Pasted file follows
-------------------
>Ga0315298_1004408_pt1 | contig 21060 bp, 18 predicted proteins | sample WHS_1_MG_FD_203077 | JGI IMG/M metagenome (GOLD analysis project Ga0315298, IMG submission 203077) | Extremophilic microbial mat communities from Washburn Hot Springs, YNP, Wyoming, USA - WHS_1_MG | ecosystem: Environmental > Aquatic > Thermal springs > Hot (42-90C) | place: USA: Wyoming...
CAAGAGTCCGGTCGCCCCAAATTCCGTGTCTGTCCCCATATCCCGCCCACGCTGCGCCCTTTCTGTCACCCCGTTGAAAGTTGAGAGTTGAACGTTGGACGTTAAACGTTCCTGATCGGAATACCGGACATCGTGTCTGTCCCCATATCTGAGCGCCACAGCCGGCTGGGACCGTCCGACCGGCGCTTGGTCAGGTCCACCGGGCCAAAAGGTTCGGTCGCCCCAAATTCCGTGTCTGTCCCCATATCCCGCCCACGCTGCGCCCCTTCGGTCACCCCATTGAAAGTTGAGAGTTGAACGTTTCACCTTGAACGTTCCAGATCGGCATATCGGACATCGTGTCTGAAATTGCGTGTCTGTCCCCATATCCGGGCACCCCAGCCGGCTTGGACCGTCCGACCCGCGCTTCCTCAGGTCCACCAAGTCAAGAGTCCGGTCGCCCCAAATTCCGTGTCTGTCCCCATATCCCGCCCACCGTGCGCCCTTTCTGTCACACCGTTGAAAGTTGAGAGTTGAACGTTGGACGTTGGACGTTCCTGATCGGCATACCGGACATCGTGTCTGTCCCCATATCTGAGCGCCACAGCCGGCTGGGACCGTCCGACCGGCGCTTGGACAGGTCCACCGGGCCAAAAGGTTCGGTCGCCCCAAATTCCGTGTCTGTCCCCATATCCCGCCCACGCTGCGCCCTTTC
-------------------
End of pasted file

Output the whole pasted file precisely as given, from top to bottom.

>Ga0315298_1004408_pt1 | contig 21060 bp, 18 predicted proteins | sample WHS_1_MG_FD_203077 | JGI IMG/M metagenome (GOLD analysis project Ga0315298, IMG submission 203077) | Extremophilic microbial mat communities from Washburn Hot Springs, YNP, Wyoming, USA - WHS_1_MG | ecosystem: Environmental > Aquatic > Thermal springs > Hot (42-90C) | place: USA: Wyoming...
CAAGAGTCCGGTCGCCCCAAATTCCGTGTCTGTCCCCATATCCCGCCCACGCTGCGCCCTTTCTGTCACCCCGTTGAAAGTTGAGAGTTGAACGTTGGACGTTAAACGTTCCTGATCGGAATACCGGACATCGTGTCTGTCCCCATATCTGAGCGCCACAGCCGGCTGGGACCGTCCGACCGGCGCTTGGTCAGGTCCACCGGGCCAAAAGGTTCGGTCGCCCCAAATTCCGTGTCTGTCCCCATATCCCGCCCACGCTGCGCCCCTTCGGTCACCCCATTGAAAGTTGAGAGTTGAACGTTTCACCTTGAACGTTCCAGATCGGCATATCGGACATCGTGTCTGAAATTGCGTGTCTGTCCCCATATCCGGGCACCCCAGCCGGCTTGGACCGTCCGACCCGCGCTTCCTCAGGTCCACCAAGTCAAGAGTCCGGTCGCCCCAAATTCCGTGTCTGTCCCCATATCCCGCCCACCGTGCGCCCTTTCTGTCACACCGTTGAAAGTTGAGAGTTGAACGTTGGACGTTGGACGTTCCTGATCGGCATACCGGACATCGTGTCTGTCCCCATATCTGAGCGCCACAGCCGGCTGGGACCGTCCGACCGGCGCTTGGACAGGTCCACCGGGCCAAAAGGTTCGGTCGCCCCAAATTCCGTGTCTGTCCCCATATCCCGCCCACGCTGCGCCCTTTC